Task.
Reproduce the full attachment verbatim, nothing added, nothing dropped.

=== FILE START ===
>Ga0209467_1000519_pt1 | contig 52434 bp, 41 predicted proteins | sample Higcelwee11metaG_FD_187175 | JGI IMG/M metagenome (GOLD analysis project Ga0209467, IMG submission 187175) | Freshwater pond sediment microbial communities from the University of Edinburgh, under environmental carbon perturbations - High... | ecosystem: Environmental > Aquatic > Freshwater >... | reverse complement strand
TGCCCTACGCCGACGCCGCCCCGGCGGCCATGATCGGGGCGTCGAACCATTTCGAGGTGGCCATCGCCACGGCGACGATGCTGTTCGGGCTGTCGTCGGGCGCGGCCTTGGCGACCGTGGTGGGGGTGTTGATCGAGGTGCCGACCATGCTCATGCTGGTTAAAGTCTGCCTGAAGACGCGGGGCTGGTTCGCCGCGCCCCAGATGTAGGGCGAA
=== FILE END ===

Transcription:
>Ga0209467_1000519_pt1 | contig 52434 bp, 41 predicted proteins | sample Higcelwee11metaG_FD_187175 | JGI IMG/M metagenome (GOLD analysis project Ga0209467, IMG submission 187175) | Freshwater pond sediment microbial communities from the University of Edinburgh, under environmental carbon perturbations - High... | ecosystem: Environmental > Aquatic > Freshwater >... | reverse complement strand
TGCCCTACGCCGACGCCGCCCCGGCGGCCATGATCGGGGCGTCGAACCATTTCGAGGTGGCCATCGCCACGGCGACGATGCTGTTCGGGCTGTCGTCGGGCGCGGCCTTGGCGACCGTGGTGGGGGTGTTGATCGAGGTGCCGACCATGCTCATGCTGGTTAAAGTCTGCCTGAAGACGCGGGGCTGGTTCGCCGCGCCCCAGATGTAGGGCGAA